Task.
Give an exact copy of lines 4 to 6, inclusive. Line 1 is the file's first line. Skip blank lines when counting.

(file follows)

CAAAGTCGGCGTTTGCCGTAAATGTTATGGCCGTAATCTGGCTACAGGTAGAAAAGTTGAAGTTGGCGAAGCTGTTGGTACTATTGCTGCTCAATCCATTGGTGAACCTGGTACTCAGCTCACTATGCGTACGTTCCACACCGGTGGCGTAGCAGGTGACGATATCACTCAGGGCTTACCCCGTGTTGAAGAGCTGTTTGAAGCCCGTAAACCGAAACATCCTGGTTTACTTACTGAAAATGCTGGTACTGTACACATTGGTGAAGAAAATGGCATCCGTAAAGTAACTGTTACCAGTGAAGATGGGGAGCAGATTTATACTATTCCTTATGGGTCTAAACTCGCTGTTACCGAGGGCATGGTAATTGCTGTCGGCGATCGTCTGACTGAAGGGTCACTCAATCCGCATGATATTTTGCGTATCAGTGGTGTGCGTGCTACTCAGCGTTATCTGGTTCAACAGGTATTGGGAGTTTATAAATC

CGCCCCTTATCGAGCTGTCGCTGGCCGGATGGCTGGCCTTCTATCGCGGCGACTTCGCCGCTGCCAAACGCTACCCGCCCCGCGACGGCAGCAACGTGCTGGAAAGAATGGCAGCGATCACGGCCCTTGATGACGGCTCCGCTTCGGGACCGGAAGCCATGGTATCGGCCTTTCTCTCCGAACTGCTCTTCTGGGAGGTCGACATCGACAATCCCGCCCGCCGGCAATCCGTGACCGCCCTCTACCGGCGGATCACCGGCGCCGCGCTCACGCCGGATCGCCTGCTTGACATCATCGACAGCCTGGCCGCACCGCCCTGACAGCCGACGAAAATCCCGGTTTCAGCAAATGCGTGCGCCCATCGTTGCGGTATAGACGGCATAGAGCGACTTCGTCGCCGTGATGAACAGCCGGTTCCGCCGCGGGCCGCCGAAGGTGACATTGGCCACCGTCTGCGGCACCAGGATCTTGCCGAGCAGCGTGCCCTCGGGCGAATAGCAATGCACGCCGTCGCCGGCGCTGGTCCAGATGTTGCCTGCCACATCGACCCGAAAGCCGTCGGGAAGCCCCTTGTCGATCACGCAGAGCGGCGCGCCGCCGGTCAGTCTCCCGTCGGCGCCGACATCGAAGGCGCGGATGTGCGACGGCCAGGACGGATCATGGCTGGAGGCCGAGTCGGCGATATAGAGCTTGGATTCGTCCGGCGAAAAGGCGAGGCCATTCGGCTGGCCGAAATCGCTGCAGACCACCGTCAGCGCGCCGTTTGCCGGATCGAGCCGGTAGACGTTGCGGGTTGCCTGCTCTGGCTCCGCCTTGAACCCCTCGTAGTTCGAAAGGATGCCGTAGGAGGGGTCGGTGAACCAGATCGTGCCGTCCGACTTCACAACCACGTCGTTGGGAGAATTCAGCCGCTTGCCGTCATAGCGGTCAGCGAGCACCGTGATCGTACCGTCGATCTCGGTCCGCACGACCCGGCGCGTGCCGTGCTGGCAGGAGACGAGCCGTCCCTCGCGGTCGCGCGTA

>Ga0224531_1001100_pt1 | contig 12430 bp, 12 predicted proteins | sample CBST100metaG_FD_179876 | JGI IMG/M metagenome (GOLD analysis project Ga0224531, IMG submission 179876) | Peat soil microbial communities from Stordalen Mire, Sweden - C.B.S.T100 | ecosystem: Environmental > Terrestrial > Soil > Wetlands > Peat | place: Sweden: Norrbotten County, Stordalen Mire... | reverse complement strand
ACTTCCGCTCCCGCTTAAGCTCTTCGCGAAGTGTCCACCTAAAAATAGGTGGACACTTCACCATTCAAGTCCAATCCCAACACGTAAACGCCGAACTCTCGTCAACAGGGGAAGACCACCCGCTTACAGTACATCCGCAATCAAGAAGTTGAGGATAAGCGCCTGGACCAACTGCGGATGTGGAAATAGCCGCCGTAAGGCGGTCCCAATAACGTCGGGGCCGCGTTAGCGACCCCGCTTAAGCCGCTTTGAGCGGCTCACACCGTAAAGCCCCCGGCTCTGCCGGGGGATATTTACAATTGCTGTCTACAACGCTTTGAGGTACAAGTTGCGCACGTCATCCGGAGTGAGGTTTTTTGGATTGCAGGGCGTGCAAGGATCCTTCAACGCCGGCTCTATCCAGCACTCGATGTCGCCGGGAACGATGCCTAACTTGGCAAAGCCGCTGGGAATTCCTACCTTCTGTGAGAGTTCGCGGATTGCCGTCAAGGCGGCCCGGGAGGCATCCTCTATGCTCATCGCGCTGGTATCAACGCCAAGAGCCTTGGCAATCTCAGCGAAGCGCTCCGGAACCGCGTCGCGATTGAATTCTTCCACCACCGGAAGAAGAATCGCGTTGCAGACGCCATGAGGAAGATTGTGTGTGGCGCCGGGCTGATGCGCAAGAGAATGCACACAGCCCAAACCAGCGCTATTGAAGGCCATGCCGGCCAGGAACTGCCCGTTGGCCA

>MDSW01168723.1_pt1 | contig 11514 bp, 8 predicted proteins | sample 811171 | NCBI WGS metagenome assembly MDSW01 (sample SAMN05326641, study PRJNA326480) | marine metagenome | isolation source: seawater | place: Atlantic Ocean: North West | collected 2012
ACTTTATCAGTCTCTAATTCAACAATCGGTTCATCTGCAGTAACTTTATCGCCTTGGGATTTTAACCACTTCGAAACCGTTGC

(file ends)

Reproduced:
ACTTCCGCTCCCGCTTAAGCTCTTCGCGAAGTGTCCACCTAAAAATAGGTGGACACTTCACCATTCAAGTCCAATCCCAACACGTAAACGCCGAACTCTCGTCAACAGGGGAAGACCACCCGCTTACAGTACATCCGCAATCAAGAAGTTGAGGATAAGCGCCTGGACCAACTGCGGATGTGGAAATAGCCGCCGTAAGGCGGTCCCAATAACGTCGGGGCCGCGTTAGCGACCCCGCTTAAGCCGCTTTGAGCGGCTCACACCGTAAAGCCCCCGGCTCTGCCGGGGGATATTTACAATTGCTGTCTACAACGCTTTGAGGTACAAGTTGCGCACGTCATCCGGAGTGAGGTTTTTTGGATTGCAGGGCGTGCAAGGATCCTTCAACGCCGGCTCTATCCAGCACTCGATGTCGCCGGGAACGATGCCTAACTTGGCAAAGCCGCTGGGAATTCCTACCTTCTGTGAGAGTTCGCGGATTGCCGTCAAGGCGGCCCGGGAGGCATCCTCTATGCTCATCGCGCTGGTATCAACGCCAAGAGCCTTGGCAATCTCAGCGAAGCGCTCCGGAACCGCGTCGCGATTGAATTCTTCCACCACCGGAAGAAGAATCGCGTTGCAGACGCCATGAGGAAGATTGTGTGTGGCGCCGGGCTGATGCGCAAGAGAATGCACACAGCCCAAACCAGCGCTATTGAAGGCCATGCCGGCCAGGAACTGCCCGTTGGCCA

>MDSW01168723.1_pt1 | contig 11514 bp, 8 predicted proteins | sample 811171 | NCBI WGS metagenome assembly MDSW01 (sample SAMN05326641, study PRJNA326480) | marine metagenome | isolation source: seawater | place: Atlantic Ocean: North West | collected 2012
ACTTTATCAGTCTCTAATTCAACAATCGGTTCATCTGCAGTAACTTTATCGCCTTGGGATTTTAACCACTTCGAAACCGTTGC